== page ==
Blockchain is revolutionizing online transactions. The technology provides a distributed, decentralized way to forward bundles of records, known as blocks, into a chronological chain using cryptography. These records can hold anything under the sun, from medical records to stock trades. While blockchain originally came to fame as a means to power Bitcoin, new use cases are popping up in a range of commercial applications.
Blockchain is expected to play a major part in the enablement of smart contracts, a computer protocol that highlights the conditions under which an online transaction may occur. With smart contracts, commercial translations and agreements can be delivered automatically. Moreover, the decentralized approach of blockchain brings a level of security to smart contracts that eclipses traditional contract law, while eliminating the middleman.
Blockchain could be used to better secure patient medical records in an era of data breaches. The technology helps assure patient medical records are both updated and accurate, while maintaining the privacy of the data using cryptography. Patients could provide their doctor, hospital or pharmacy access to their records if they so chose, allowing health professionals make informed treatment recommendations based on the data.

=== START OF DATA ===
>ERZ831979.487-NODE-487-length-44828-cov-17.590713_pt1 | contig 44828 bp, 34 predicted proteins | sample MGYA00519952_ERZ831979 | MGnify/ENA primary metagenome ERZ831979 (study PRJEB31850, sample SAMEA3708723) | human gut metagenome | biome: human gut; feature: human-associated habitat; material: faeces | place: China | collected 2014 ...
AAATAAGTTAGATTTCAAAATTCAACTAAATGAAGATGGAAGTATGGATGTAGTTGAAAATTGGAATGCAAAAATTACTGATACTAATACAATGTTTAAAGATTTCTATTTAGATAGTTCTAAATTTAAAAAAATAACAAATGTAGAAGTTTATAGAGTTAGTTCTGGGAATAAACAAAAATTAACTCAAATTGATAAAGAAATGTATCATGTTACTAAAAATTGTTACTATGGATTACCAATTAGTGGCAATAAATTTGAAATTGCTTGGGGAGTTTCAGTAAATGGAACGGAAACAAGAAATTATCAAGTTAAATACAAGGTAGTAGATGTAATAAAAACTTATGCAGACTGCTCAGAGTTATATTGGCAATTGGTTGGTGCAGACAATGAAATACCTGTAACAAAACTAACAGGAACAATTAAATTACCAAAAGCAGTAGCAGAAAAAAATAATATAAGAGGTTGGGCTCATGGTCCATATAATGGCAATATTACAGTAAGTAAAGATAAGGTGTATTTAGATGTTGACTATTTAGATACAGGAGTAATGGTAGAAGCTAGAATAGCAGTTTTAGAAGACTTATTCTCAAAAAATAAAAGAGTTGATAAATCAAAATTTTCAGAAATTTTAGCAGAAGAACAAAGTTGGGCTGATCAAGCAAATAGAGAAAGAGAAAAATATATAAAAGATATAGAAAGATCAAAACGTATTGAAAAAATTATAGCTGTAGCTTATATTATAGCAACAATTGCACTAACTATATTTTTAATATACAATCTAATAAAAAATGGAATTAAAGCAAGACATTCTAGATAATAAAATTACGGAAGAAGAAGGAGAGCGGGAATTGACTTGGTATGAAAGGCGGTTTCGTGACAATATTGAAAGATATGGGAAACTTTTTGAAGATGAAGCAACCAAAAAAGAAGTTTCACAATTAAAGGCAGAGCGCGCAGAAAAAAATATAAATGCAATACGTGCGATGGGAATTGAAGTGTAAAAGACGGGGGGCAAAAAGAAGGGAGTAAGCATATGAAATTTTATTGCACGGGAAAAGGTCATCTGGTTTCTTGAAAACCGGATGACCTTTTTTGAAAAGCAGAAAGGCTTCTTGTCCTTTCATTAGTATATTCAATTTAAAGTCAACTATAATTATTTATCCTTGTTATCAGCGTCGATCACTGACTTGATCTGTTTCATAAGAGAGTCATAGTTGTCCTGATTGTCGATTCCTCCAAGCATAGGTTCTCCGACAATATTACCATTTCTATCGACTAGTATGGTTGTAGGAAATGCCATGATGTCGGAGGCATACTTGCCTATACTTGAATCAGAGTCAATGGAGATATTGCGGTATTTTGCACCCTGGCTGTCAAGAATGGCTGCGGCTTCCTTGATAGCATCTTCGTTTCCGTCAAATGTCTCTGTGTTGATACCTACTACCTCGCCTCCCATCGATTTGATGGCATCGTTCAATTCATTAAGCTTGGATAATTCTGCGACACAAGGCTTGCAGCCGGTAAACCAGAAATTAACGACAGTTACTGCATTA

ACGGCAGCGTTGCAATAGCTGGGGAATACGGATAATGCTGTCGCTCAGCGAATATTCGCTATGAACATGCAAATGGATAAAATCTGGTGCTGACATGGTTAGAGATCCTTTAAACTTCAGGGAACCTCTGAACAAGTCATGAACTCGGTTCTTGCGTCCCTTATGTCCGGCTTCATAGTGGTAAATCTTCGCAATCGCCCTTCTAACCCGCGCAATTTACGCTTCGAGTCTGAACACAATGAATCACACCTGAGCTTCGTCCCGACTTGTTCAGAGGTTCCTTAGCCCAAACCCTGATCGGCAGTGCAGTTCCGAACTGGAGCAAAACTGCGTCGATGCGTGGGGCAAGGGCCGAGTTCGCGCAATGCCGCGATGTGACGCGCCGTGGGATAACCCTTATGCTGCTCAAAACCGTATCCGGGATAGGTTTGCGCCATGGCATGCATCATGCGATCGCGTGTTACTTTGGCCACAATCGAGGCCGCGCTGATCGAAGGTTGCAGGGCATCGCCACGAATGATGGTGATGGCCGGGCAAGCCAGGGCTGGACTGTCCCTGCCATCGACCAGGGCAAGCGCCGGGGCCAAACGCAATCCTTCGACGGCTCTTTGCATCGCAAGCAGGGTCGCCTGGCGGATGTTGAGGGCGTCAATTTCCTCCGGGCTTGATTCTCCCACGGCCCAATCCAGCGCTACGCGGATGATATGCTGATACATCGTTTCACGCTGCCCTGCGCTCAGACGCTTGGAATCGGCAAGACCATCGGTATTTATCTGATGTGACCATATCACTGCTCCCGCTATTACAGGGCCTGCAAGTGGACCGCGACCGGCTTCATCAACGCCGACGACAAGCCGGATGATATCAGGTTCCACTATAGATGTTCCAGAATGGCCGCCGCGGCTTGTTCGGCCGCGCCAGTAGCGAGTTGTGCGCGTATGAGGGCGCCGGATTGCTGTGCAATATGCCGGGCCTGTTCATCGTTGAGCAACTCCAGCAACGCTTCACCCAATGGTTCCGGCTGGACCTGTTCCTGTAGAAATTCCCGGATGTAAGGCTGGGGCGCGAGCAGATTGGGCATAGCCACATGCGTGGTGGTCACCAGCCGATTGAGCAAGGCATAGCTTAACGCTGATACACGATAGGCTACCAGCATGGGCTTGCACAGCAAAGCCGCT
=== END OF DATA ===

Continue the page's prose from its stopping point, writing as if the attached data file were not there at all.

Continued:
Online identity management
Blockchain opens up opportunities within the realm of online identity management as well. The stretch of data breaches to plague the web this year — from Equifax to Nokia — underscore how vulnerable consumer information is in conventional online databases. The truth is users must provide a wealth of information to confirm their identity online. With blockchain, however, users can determine their online identity and who is notified of their identity . Once registered in the blockchain, users can use their identification for additional services indefinitely.
Homeowners recognize how taxing purchasing a home with a mortgage can be while mining through a mountain of papers consisting of tax returns and receipts. Blockchain could help short-circuit the process using a digitized approach. Users could leverage a public ledger that includes real estate titles, planning permissions and deeds, which they could make available to lenders. A permissioned ledger could be used for the mortgage loan funding management process, which includes both smart contracted and automated mortgage payments.
Blockchain technology could even help better secure the election process by casting votes as transactions. On election day, each vote would be issued to registered users as a smart contract. The idea is that casting votes on the publicly available ledger would significantly reduce the risk of discrepancy. Electors would not need a technical background in blockchain to cast a vote either. All they would need is an app. The public ledger could not be modified once voting hours close, allowing everyone using the system to confirm the final vote count.